Nevertheless, the Obama Administration, like the Bush Administration before it, is apparently not including Taiwan in this equation. Since 2006, Taiwan – a longtime friend and ally of the United States – has been attempting to request 66 F-16 fighters to replace its 40+-year old F-5 fleet. But Taiwan has been denied even the ability to submit a Letter of Request (LOR) for Pricing & Availability data (P&A) for this replacement equipment. It is a significant defense sales opportunity that is being denied over concerns about how China will react. In fact, the jobs of American workers are being placed in jeopardy over Chinese foreign policy priorities.
In an October 24 column for a Japanese newspaper, U.S. Secretary of Defense Leon Panetta – presently on a tour of Asia – readily agreed that China is a concern for the U.S. in the region. He said that “China is rapidly modernizing its military, but with a troubling lack of transparency, coupled with increasingly assertive activity in the East and South China Seas.” During his trip, Secretary Panetta is promoting capacity building amongst key regional friends and allies such as South Korea, Japan and Australia. That apparently does not include Taiwan, however, despite the extent of the threat that China poses to this core Asian democracy and U.S. friend.
Similarly, President Obama is advocating expanding trade with our Asian allies through the U.S.-Korea Free Trade Agreement (KORUS) and the Trans Pacific Partnership (TPP), but again the equation does not include Taiwan. At a press conference discussing KORUS, President Obama said that “this agreement will boost American exports by up to $11 billion and support some 70,000 American jobs”. Taiwan is currently not even being considered for an FTA, and yet this trade deal for replacement F-16s would by itself support up to US$9 billion in gross economic activity and over 16,000 jobs. Are defense and aerospace jobs less important than those in other sectors? No. The Obama Administration is simply balking at this particular trade deal because China opposes it.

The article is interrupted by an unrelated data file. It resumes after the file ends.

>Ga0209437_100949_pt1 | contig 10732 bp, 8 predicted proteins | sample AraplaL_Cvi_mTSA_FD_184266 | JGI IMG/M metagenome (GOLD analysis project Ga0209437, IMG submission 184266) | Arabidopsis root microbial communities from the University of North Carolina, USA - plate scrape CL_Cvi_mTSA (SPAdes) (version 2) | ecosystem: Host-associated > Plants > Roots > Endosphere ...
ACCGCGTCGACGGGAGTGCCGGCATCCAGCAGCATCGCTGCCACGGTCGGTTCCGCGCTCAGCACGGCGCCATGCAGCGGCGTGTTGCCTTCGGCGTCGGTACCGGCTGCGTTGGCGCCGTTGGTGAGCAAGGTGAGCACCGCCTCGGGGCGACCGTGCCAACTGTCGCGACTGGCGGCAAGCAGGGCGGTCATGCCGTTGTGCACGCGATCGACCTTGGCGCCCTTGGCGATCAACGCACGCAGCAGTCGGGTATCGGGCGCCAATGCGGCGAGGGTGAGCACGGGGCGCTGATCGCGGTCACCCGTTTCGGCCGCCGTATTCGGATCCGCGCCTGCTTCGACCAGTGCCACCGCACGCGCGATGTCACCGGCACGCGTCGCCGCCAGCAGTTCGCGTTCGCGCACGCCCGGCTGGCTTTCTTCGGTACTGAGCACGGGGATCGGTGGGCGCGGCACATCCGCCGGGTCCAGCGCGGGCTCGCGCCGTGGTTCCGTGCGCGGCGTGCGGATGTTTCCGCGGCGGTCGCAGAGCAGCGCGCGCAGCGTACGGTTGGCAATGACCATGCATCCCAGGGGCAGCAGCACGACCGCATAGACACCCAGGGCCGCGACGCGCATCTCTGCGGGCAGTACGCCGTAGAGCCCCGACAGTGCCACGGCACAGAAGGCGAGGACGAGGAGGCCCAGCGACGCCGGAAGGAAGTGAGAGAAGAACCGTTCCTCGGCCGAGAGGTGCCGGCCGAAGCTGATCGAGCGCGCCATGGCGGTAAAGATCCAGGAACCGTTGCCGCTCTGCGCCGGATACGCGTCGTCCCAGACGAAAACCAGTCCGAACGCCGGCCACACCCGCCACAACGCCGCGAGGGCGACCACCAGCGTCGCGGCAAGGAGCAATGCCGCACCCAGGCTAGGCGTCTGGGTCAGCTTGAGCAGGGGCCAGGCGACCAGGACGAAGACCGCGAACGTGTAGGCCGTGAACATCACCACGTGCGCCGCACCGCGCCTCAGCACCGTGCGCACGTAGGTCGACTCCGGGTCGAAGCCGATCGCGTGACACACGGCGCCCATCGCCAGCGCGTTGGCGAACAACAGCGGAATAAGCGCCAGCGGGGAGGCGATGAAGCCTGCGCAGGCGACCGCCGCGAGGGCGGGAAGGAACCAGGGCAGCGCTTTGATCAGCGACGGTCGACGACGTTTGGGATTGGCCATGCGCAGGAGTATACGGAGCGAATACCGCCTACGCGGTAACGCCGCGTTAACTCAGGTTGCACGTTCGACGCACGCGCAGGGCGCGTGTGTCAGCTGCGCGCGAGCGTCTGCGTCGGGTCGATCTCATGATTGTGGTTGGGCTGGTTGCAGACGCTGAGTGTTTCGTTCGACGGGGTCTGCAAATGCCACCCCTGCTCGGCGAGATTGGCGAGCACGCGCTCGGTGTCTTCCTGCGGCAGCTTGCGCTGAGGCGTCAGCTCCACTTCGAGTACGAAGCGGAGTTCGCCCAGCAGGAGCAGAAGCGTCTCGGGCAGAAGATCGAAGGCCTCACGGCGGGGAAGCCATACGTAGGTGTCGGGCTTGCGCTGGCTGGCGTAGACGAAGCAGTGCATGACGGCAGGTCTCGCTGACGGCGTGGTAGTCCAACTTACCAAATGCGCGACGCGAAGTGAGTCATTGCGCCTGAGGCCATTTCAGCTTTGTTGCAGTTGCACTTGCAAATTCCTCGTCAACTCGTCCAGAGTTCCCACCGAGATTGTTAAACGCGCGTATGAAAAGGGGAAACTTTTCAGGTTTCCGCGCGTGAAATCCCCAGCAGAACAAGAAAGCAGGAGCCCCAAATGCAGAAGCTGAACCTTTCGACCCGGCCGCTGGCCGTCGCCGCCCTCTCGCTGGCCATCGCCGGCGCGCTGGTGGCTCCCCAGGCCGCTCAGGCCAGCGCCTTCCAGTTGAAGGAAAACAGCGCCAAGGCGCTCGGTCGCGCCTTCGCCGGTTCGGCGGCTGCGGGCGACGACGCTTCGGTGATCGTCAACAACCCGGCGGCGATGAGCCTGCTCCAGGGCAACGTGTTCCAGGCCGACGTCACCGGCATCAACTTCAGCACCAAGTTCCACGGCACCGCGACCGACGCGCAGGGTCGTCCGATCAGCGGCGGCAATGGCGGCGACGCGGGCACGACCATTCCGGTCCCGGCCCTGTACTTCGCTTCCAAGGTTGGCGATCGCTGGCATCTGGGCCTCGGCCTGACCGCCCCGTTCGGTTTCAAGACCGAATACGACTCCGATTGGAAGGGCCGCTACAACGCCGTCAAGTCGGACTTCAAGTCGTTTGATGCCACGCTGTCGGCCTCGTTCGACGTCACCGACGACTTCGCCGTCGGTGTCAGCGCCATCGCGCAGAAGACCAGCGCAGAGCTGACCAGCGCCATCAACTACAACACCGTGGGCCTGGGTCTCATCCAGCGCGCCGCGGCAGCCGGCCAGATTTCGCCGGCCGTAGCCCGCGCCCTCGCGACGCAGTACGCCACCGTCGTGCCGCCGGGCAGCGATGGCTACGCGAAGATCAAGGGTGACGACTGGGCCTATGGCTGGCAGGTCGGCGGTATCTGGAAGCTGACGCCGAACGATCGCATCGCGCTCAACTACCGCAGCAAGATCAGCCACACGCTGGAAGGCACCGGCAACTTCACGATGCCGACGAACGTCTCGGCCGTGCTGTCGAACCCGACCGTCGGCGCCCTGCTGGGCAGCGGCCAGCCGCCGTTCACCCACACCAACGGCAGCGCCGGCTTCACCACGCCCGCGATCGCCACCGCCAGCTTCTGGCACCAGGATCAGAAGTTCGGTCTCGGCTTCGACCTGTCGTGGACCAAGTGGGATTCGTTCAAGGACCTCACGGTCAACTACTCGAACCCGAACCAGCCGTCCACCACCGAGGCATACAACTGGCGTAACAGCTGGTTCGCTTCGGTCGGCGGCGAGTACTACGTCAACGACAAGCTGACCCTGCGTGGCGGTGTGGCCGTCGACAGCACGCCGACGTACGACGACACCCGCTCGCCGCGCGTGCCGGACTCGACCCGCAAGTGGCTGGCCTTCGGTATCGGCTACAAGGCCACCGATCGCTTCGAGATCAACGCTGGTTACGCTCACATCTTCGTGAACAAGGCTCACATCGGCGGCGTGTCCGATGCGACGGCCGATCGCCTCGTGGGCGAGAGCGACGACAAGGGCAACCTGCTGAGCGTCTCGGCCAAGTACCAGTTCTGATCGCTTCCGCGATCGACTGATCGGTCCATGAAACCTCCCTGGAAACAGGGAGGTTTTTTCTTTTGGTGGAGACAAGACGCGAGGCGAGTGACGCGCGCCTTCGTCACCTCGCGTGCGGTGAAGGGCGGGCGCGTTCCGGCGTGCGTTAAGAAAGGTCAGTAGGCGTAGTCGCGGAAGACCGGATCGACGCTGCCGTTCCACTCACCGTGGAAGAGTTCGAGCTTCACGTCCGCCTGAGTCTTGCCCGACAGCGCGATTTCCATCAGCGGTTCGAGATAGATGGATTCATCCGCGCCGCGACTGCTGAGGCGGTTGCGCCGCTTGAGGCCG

There is already a strong strategic case in favor of releasing new F-16s to Taiwan. U.S. economic security would also be well served by the sale, given the projected positive impact on the employment picture in numerous communities around America. Yet the Obama Administration has not moved forward on this issue due to concerns over China’s sensitivities. The US-Taiwan Business Council believes that the U.S. government should be evaluating the F-16C/D sale based on the needs of Taiwan and on its significant beneficial impact on the U.S. economy, not on China’s foreign policy priorities.
I believe that with the U.S. unemployment rate now at 9.1%, F-16 associated jobs represent high-paying aerospace positions that could have an important positive impact on local communicates around the country – particularly in California, Connecticut, Florida, Maryland, Ohio, Texas and Utah. It is entirely consistent for the Obama Administration to approve this trade opportunity, not only to support the interests of American workers but also in support of the important capacity building of a major Asian non-NATO ally.